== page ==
Synopsis: "Cevvel (Murukan) as depicted in the Paripatal"
Dr. Arumugam Kandiah
The following aspects will be examined critically in this research paper:
The present study of Cevvel will cover as depicted in the eight poems in praise of Cevvel in the Paripatal, the fifth anthology under the 'Eight Collections'. The significance of this work is highlighted by the reference, onku Paripatal - 'Paripatal of ever-increasing fame' in a venpa, which is of unknown date and authorship, and enumerates the eight collections of the earliest works of Tamil literature.
The most notable phenomenon in the anthology of Paripatal is that each poem is accompanied by colophons stating the subject of the poem, the name of its author, the name of the composer of the music to which it was sung, and the name of the pan to which this music was set.
Among the extant 22 poems in the Paripatal there are only eight in praise of Cevvel which are exclusively religious. The study of the eight poems clearly demonstrates three facts: one is that the poets who composed poems in praise of Cevvel were devoted bhaktas of Cevvel; the second is that the two poets, Kecavanar and Nallaccutanar were not only great poets but also eminent musicians and the third is that Nallaccutanar is not only a religious poet but also a poet of love themes and a lover of nature.
The term katimaram, 'guardian tree' is employed a few times in the early Tamil literature. In all these instances, it is either implied or described as a symbol of sovereignty or dominion of the king. This term katimaram appears in the Paripatal too, but is employed there with a religious connotation. From this, it may be concluded that the martial elements in early Tamil puram poetry were used with a religious connotation in the later period.
Tirupparankunram, one of the abodes of Cevvel, is the most important and is elaborately described in the Paripatal. Five of the eight poems in the Paripatal describe Parankunram and its presiding Lord. It is surprising to note the absence of the other shrines, Tiruvavinankuti, Tirucciralaivai and Tiruverakam from the poems in Paripatal.
The next picture presented in the Paripatal is that of Cevvel with his consorts, Teyvayanai and Valli. Five such instances have been noted in the Paripatal. It is employed largely to illustrate secular love against a religious background. Teyvayanai and Valli, whom the later Tamil literature speaks of as the consorts of Skanda and Subramaniya respectively, were regarded as wives of Cevvel during the period of Paripatal.
There are occasional descriptions and incidental references in the Paripatal which enable us to visualise Cevvel as worshipped by the people during the period of this work. Although there is no elaborate description of Cevvel with six faces and twelve arms appears in any of the poems in praise of Cevel in the Paripatal, there is a passage in poem No.5 portraying him as the leader of the army of the devas, holding a weapon in each hand. These weapons are the lamb, peacock, cock, bow, war-drum. sword, spear, axe, battle-axe, fire, garland and bell. Many of these weapons portray him as the war-god of the Dravidians.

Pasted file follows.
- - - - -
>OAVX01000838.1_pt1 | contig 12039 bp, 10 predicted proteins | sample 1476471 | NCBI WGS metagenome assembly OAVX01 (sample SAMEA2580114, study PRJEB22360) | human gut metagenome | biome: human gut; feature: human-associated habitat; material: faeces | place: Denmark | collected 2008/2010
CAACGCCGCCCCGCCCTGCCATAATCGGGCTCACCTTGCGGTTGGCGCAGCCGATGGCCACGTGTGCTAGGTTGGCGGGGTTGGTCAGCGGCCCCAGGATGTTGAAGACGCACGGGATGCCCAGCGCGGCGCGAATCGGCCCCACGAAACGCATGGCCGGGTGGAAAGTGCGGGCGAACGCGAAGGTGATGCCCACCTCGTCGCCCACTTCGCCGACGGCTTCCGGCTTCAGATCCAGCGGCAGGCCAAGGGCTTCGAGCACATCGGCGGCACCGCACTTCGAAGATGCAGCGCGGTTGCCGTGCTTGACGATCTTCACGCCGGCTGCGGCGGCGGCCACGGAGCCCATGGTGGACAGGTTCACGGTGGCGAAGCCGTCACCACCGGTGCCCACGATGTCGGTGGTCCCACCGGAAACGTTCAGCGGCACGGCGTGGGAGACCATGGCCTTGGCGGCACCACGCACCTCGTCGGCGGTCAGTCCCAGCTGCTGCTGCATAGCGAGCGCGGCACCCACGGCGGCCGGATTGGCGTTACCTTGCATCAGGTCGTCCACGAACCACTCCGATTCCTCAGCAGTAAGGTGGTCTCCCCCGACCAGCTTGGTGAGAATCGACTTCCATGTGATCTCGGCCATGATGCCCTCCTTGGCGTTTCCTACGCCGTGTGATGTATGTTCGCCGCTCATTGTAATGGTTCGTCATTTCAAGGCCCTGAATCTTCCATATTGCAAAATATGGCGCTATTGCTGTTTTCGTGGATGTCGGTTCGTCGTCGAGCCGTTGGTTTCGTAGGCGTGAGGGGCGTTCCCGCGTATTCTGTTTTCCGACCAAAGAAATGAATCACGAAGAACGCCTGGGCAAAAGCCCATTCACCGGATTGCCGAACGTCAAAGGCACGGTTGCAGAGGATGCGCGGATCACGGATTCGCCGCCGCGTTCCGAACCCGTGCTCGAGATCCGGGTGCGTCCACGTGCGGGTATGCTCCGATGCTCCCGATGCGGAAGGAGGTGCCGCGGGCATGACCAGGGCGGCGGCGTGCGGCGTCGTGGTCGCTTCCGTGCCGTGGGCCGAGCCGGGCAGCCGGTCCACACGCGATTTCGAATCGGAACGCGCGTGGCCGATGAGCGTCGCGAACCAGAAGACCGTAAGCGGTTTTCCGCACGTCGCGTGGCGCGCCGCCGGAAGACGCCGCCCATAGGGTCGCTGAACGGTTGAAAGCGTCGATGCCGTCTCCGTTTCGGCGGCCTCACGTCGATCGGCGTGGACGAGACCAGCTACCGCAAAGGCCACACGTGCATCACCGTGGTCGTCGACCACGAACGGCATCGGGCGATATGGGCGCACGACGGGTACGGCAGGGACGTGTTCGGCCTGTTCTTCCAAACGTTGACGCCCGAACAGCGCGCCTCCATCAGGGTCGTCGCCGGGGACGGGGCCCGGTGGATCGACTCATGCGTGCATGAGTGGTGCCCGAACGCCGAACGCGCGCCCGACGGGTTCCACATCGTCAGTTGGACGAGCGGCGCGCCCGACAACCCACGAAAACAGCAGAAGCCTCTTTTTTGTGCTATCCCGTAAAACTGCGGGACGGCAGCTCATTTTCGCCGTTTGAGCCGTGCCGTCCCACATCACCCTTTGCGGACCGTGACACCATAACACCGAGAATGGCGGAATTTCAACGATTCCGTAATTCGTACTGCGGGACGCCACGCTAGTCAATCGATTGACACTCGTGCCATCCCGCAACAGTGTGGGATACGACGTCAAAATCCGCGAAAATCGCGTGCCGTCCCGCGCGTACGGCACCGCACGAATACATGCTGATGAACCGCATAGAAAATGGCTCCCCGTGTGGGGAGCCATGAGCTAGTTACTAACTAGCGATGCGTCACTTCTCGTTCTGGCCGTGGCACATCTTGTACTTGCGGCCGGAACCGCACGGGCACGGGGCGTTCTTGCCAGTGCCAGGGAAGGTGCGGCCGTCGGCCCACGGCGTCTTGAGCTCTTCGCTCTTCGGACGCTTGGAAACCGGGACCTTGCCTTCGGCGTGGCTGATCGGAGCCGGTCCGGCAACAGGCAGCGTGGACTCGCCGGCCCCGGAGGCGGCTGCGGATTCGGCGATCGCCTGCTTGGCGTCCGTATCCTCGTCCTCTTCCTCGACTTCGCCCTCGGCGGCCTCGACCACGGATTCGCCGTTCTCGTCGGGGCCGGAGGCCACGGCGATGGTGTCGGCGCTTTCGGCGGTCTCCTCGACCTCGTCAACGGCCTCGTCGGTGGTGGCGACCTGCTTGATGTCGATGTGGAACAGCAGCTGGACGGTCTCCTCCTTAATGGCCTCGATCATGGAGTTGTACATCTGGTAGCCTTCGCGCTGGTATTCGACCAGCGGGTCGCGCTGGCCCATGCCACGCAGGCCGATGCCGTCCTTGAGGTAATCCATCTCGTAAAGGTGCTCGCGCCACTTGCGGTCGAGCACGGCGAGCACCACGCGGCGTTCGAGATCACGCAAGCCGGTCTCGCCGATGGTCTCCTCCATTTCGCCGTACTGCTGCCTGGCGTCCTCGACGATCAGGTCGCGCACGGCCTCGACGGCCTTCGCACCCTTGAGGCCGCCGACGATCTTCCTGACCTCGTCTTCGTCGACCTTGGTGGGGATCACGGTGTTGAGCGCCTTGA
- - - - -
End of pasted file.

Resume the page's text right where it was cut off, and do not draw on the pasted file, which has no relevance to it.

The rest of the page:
Of the various aspects of religious significance seen in the earliest work, Paripatal, the modes of worship of the Tamils, and the role of the brahmans as officiating priests in some of the shrines of Cevvel , deserve detailed analysis. We have conclusive evidence in our source on Cevvel worship then, as of now, consisting of going to different abodes, worshipping or taking part in congregational worship, offering various oblations, worshipping the deity with songs and dances, conducting religious festivals and so on.
The Paripatal is perhaps the earliest work in which the devotee's love or bhakti of Cevvel is quite explicitly expressed, conveying not merely 'love of God' but also a deeper, mystical union with the Almighty. The language and the expression bear ample evidence to the personal experience of the poets of Paripatal ; the outpouring of their hearts gives us a true picture of their spiritual elevation. The poets of Paripatal display bhakti as the means of salvation, portraying his holy feet as the refuge of devotees, and representing his holy faces and holy arms as granting spiritual boons. The study of this early work has clearly proved how bhakti originated and developed gradually into its full form as the means of liberation, illumination and bliss for the devotee. The Paripatal advocates love, divine grace and virtue but not gold, wealth or luxury.
The Paripatal is also perhaps the earliest religious work in which the akam themes are introduced. Out of a total of eight poems in praise of Cevvel, the akam themes figures prominently in four poems. These poems are essentially religious. The analysis shows that there is a tendency to depart from the rigid conventions of akam poetry, and a further tendency for love themes to be dealt with in religious poems. Though akam themes are incorporated in these poems, they are not mingled with religious significance as in the case of Tevaram.
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